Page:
DOOM Eternal may rip and tear through your eyeballs until the deed is done, but the audio part of this gore-heavy package is an unstoppable train of face-melting heavy metal and the tastiest of guitar licks. A dynamic explosion of sound that does DOOM 2016 proud, composer Mick “I own your eardrums now” Gordon’s medley of mayhem is one for the ages.
At this point, I wouldn’t be surprised if you were armed with a Zippo lighter, had grown your hair out and were ready to hop into a mosh pit to rock out to the tune of super shotguns and instagibs that DOOM Eternal created between ever sick beat. Which you can do right now! Collector’s Edition owners of the amazing sequel can grab it for a solid listen.
But it’s not the best version of the soundtrack that it deserves to be. While it definitely sounds fine on a first listen, something seems to be…off. There’s a certain layer of polish not present, a clash of instruments competing for spotlight space like early 2000’s nu-metal band members attempting to outdo each other in the recording studio. There’s a reason for that: None of those submitted tracks were mixed by Gordon.
That ACDCGuy went into detail of just how poorly mixed the majority of the DOOM Eternal tracks are, highlighting the lack of dynamic range and the lack of harmony overall:
Now maybe you’re unfamiliar with audio mixing , & you’re thinking “okay there’s clearly a visual difference, but how does that translate to what I’m hearing?” Basically when there’s more definition in the wavelengths, there’s greater dynamic range between the instruments. In the case of music, dynamic range gives instruments more “breathing room” so-to-speak. While there are exceptions, in most cases you don’t want instruments to compete with each other for dominance. You want them to harmonize together to create new & interesting sounds.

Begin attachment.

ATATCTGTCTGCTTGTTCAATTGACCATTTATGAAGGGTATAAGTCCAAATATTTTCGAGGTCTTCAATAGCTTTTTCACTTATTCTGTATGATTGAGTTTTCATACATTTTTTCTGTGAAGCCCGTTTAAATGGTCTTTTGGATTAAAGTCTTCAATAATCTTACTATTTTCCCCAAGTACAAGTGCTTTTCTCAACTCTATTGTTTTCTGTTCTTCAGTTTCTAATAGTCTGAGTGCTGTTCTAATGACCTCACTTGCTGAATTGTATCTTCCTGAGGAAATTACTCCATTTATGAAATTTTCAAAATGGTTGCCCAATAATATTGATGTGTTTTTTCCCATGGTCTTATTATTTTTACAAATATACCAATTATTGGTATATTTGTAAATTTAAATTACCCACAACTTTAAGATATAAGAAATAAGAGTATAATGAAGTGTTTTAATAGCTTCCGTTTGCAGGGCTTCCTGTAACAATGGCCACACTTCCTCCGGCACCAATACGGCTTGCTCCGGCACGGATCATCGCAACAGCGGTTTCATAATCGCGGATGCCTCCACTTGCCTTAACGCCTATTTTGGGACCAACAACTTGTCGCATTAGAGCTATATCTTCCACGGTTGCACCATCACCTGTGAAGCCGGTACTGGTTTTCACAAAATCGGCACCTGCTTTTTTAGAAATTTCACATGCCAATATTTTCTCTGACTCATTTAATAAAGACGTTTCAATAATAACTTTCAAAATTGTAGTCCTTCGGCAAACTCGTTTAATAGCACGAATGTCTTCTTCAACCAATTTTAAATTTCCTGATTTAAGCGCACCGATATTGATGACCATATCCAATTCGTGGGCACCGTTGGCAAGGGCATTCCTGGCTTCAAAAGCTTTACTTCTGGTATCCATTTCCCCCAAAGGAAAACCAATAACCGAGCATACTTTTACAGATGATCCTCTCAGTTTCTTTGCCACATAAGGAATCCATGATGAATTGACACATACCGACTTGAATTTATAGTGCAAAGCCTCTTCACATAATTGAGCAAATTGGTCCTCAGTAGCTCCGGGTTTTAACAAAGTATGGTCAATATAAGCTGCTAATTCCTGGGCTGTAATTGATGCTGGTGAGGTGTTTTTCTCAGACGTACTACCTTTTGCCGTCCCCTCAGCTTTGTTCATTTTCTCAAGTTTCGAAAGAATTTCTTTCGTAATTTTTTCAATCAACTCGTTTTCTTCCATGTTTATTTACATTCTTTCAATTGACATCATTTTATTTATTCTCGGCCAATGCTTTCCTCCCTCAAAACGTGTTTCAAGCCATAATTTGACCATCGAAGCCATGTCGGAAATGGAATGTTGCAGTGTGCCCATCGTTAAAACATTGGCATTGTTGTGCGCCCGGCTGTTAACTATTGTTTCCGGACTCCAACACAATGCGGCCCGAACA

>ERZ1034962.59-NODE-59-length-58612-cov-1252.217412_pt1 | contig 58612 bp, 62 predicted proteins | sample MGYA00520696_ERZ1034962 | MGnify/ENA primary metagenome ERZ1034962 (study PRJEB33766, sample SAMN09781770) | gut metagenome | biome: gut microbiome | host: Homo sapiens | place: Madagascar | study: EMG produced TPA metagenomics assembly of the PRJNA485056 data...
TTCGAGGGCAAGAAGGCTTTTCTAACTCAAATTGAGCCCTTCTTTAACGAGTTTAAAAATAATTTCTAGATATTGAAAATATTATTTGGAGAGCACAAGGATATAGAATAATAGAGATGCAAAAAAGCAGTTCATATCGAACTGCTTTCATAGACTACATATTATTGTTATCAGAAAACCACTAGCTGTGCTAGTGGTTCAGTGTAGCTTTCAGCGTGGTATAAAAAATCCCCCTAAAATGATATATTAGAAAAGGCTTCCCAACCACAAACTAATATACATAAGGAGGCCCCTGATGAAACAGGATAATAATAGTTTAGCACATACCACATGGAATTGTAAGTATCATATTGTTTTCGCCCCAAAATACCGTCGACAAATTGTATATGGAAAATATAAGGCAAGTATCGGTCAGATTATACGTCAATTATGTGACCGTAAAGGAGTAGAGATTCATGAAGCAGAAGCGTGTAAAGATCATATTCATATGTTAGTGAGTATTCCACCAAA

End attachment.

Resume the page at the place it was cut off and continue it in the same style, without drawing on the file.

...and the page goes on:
The gist of all this, is that the compression has resulted in every instrument playing at the same level of volume creating a crowded audio space, like real estate in Hong Kong. You’ve got a soundtrack that is essentially fighting aainst itself, instead of working with each unique sound to create a total package of savage awesomeness. Even worse? This may be the last time that Gordon ever works with Bethesda (Thanks ResetEra):
It’s a damn shame. DOOM Eternal’s soundtrack in all of its uncompressed glory is a work of art. Heavy metal magic that pushes your heart rate up and makes you sweat bullets as you weave a bloody path through the hordes of hell, Gordon’s work perfectly complements one of the best games of the year. It’s a soundtrack which deserves better. Remix and remaster until it is done, Bethesda.
Last Updated: April 20, 2020